3. Data Security. Companies creating, maintaining, using or disseminating records of identifiable personal information should take reasonable measures to assure its reliability for its intended use and should take reasonable precautions to protect it from loss, misuse, alteration or destruction. Companies should also strive to assure that the level of protection extended by third parties to whom they transfer personal information is at a level comparable to its own.
 

4. Consumer Access. Consumers should have the opportunity for reasonable, appropriate access to information about them that a company holds, and be able to correct or amend that information when necessary. The extent of access may vary from industry to industry. Providing access to consumer information can be costly to companies, and thus decisions about the level of appropriate access should take into account the nature of the information collected, the number of locations in which it is stored, the nature of the enterprise, and the ways in which the information is to be used.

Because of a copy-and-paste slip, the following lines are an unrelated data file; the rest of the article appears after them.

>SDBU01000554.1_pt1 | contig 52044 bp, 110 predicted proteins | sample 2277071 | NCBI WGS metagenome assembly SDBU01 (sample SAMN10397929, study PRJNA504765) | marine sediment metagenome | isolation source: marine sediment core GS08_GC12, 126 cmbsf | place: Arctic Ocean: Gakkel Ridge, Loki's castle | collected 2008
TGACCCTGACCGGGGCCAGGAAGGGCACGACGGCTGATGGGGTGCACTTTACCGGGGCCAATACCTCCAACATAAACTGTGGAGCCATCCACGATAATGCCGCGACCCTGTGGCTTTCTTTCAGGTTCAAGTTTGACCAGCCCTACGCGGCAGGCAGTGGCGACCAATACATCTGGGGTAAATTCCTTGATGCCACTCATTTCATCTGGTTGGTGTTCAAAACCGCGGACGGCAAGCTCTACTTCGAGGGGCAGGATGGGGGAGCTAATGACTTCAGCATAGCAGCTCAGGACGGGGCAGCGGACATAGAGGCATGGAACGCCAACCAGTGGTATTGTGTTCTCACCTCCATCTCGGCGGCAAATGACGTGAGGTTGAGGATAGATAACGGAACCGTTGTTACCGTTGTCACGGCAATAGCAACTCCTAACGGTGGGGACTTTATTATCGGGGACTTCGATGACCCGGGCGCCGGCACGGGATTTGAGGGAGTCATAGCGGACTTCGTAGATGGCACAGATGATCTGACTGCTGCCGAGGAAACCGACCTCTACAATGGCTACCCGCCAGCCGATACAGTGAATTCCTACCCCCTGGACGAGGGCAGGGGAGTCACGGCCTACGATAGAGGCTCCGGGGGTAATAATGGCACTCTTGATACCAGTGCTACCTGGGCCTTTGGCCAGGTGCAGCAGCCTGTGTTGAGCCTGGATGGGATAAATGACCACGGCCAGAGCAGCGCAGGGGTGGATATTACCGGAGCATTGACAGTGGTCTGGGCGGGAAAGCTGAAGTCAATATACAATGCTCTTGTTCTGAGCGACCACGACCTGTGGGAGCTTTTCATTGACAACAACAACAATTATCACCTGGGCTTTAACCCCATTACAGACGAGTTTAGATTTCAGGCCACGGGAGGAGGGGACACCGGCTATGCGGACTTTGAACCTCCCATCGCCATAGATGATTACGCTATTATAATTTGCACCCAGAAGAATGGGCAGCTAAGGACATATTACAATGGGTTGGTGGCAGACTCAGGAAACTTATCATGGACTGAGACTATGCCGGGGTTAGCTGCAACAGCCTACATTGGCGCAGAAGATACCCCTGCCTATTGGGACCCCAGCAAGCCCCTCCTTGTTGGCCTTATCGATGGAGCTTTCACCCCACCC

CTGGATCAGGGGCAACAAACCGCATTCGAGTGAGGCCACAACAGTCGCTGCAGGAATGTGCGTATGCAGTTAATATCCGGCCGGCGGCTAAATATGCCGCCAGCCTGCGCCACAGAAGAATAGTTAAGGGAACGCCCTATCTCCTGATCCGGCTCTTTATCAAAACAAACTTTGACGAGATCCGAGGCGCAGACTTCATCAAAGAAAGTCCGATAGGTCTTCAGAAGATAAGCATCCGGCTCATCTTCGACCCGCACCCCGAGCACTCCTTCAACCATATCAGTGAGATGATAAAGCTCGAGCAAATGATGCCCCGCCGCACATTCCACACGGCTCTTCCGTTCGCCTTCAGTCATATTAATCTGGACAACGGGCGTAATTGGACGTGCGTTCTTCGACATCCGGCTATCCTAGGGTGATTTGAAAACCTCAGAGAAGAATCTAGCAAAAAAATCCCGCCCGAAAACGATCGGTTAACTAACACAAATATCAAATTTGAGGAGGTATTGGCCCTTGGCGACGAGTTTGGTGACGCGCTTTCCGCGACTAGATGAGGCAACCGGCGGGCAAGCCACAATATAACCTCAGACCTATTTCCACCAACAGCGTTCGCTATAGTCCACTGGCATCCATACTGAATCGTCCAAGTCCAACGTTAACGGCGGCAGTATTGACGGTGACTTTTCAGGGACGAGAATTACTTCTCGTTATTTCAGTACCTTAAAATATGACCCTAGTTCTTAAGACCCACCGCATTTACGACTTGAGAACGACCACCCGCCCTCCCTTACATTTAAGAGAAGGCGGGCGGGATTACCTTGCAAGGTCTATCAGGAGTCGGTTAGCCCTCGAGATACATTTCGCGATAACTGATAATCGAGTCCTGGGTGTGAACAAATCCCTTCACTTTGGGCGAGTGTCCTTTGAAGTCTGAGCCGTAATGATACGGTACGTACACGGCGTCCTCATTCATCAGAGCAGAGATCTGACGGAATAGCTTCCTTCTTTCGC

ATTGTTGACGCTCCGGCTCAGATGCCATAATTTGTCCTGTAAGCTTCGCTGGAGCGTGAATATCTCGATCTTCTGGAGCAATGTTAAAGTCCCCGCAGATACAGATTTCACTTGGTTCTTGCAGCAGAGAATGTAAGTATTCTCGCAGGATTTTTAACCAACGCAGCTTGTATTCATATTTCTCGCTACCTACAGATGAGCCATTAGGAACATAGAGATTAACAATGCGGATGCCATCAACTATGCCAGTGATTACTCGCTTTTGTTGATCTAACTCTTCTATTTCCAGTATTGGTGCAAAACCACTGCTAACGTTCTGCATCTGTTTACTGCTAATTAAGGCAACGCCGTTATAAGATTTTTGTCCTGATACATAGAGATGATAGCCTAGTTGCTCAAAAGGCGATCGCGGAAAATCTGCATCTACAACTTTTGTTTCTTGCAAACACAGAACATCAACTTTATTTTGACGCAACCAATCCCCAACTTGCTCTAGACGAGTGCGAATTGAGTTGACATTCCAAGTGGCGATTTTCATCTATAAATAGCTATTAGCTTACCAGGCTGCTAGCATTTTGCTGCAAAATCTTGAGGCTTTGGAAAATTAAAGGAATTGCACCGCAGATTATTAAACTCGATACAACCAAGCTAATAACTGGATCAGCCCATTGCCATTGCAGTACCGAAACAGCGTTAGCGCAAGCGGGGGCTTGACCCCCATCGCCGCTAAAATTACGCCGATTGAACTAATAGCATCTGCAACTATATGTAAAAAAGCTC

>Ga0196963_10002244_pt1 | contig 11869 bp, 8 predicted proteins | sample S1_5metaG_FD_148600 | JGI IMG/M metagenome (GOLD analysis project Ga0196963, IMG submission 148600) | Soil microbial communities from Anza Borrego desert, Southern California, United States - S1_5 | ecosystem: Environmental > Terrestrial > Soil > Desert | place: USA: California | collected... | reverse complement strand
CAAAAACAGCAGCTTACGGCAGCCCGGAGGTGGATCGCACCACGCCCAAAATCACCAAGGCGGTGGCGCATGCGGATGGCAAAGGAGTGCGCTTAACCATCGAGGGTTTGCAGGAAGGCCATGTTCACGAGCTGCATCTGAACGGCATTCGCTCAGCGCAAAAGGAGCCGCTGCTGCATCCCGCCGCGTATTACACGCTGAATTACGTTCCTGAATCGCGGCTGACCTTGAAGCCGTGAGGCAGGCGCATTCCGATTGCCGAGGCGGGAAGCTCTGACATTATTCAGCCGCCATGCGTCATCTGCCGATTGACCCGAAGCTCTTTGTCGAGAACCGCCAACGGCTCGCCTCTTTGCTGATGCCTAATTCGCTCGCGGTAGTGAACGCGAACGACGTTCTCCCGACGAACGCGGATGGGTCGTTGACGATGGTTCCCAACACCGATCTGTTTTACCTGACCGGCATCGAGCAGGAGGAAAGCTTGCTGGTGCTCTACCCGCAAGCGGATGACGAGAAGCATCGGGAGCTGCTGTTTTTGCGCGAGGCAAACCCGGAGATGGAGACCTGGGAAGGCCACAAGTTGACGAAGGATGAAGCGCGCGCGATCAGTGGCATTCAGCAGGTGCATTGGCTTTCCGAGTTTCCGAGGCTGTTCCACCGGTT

B. Enforcement.
 

To be effective, a self-regulatory privacy regime should include mechanisms to assure compliance with the rules and appropriate recourse to an injured party when rules are not followed. Such mechanisms are essential tools to enable consumers to exercise their privacy rights, and should, therefore, be readily available and affordable to consumers. They may take several forms, as proposed below, and businesses may need to use more than one depending upon the nature of the enterprise and the kind of information the company collects and uses. The discussion of enforcement tools below is in no way intended to be limiting. The private sector may design the means to provide enforcement that best suit its needs and the needs of consumers.